February 03rd, 2021 | by Anna Valeri

Editorial: why should we talk about ethics in VR?

It’s a tricky time for ethics in the 21st century. Unlike the Ancient Greeks, the fathers of Western ethics, we tend to treat rules of morality with great suspicion. Beyond the legally protected boundaries of public order, under Western liberal democracies each one of us is entitled to define their own ‘right and wrong’ through a unique prism of individual experiences. The market economy is following the same logic: as long as the laws are respected and no consumer is physically hurt in the process, one’s path to profit is of no one else's business.

As digital technologies are becoming an integral part of our daily existence, the need to take into account the less obvious, long-term impact of innovation is becoming recognised across tech ecosystems, including AI and robotics. The VR industry has been relatively indifferent to the ethical debate, but a number of recent developments are changing that. For one, Facebook’s increasing presence in the immersive tech ecosystem has been alarming for many. As the controversial tech giant is steadily paving its path to mass market domination through both hardware (Oculus Quest 2, project ARIA) and platform (Horizon) breakthroughs, an uneasy suspicion creeps in: is our immersive future in good hands? The answer is far from simple. The key concern is not just Facebook, or the rest of the GAFAM, or any other XR company per se. It is, first and foremost, the tech itself.

For decades now, the immersive technologies have captivated our imagination due to their utopian dream - to overcome worldly limitations by creating a whole new dimension of reality with infinite possibilities. The idea of rising above the human condition is as old as humanity itself, but here’s the twist: the ‘escape’ enabled by virtual worlds is unprecedentedly powerful. With the right visual and auditory stimulation alone, our brains can be tricked into experiencing something as real despite knowing that it’s not. This quality, which makes VR invaluable for things like training, is also potentially dangerous. Beyond the usual ethical challenges associated with gaming (violence, addiction, bodily neglect etc.), we’re dealing with a groundbreaking technology that, by blurring the line between the medium and the user, makes the latter identify with his/her virtual life on a profound level. Owing to what Nick Yee and Jeremy Bailenson called ‘the Proteus Effect’, where users adapt their behaviour to avatar appearance, our virtual selves may gradually merge with and reshape our ‘real’ identities. As explained by researchers and ethicists Michael Madary and Thomas K. Metzinger : “It is not excluded that extended interactions with VR environments may lead to more fundamental changes, not only on a psychological, but also on a biological level.” Which is a mixed blessing, as the very same VR mechanism that can help users overcome racial bias and become more altruistic, is equally capable of triggering immoral or degrading behaviours (for more details and references, see Madary & Metzinger’s ‘Real Virtuality: A Code of Ethical Conduct [...]’).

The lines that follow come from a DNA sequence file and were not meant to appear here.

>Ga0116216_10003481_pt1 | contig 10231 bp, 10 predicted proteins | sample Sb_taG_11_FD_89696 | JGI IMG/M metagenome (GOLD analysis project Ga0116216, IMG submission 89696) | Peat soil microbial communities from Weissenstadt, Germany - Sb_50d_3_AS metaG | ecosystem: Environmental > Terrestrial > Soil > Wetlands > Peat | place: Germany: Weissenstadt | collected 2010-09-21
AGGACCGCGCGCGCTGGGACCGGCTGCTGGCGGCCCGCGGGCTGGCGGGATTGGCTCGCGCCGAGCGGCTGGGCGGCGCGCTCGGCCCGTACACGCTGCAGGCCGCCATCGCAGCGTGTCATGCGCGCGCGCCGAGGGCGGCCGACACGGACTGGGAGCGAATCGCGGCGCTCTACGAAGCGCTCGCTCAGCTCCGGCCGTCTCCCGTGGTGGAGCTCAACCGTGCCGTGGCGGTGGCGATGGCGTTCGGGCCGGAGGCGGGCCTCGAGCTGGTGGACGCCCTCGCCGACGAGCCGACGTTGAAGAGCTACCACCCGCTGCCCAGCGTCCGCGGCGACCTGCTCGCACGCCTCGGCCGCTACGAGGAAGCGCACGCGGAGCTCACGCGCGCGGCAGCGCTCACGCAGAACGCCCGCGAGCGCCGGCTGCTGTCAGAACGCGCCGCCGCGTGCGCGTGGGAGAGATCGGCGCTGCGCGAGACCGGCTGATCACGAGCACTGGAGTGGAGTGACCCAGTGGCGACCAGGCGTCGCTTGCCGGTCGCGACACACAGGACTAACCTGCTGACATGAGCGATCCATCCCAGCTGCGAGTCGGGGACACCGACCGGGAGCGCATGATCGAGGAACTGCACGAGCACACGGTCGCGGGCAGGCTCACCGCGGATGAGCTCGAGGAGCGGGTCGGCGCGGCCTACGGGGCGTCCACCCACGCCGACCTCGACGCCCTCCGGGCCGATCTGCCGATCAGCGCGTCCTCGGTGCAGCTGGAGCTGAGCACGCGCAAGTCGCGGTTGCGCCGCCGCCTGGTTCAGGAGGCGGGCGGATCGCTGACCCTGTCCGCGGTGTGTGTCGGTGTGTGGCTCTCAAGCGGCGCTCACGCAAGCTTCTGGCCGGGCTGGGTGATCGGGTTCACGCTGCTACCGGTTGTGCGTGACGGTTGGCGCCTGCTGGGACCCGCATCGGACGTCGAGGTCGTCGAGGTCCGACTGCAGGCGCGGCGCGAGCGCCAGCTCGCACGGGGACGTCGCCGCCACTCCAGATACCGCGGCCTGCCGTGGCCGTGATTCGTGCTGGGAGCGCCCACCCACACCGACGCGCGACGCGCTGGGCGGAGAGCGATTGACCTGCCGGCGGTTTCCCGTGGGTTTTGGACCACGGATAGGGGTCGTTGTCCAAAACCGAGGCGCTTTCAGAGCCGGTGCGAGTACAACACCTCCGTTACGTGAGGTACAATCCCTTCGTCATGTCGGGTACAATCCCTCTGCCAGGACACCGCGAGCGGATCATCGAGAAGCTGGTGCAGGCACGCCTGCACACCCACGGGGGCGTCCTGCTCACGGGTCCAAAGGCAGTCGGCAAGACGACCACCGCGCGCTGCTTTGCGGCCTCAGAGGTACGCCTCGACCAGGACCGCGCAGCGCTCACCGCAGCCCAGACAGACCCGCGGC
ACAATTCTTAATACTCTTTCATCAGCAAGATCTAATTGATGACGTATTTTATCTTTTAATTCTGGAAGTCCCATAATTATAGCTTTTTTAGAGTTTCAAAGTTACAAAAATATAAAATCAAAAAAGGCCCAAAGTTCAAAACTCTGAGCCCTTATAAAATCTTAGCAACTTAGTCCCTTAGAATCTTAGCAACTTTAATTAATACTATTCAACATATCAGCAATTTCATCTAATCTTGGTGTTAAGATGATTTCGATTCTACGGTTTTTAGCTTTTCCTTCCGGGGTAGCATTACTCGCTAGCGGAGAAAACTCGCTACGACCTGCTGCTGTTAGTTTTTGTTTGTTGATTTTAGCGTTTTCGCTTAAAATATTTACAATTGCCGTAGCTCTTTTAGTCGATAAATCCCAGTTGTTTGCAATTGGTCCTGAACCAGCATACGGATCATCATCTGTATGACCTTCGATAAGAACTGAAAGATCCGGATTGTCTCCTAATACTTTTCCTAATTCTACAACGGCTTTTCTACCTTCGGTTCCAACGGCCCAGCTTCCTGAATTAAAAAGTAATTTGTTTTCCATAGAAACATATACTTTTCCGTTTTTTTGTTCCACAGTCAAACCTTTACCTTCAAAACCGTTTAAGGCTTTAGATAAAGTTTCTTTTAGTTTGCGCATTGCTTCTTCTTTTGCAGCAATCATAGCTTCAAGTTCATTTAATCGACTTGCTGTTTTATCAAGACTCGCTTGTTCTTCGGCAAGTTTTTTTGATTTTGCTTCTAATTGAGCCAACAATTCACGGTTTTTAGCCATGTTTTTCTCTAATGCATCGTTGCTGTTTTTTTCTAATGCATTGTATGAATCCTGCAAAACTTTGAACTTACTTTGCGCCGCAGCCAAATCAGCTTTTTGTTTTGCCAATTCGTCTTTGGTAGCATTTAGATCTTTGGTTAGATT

Once adopted on mass scale, VR will contribute to a larger trend: digital technologies redefining what it means to be human. If things go well, we can imagine a future where the ultimate dream is as good as fulfilled: the metaverse will unleash our creativity, mitigate inequality and enable us to finally experience the thrill of ‘real’ social interactions online. At the same time, it is hard to ignore the dystopian scenario where the virtually mediated existence desensitizes users to the feelings of others and/or lures them into abandoning the physical world altogether. The actual future is likely to be a mix of both, which is enough to suggest that, as an industry, we might want to take ethics in VR more seriously. Because all the seemingly trivial decisions taken today in relation to world design, storytelling techniques, avatar representation, virtual code of conduct and consent mechanisms will most definitely matter.

If we apply Robert Nozick’s classical experience machine thought experiment from 1974 to contemporary context, the key existential question on the agenda is no longer ‘Would humans want to plug into the pleasure machine for eternity?’ (most will, free trial option provided), but rather How could we program the machine in a way that it preserves our humanity?’.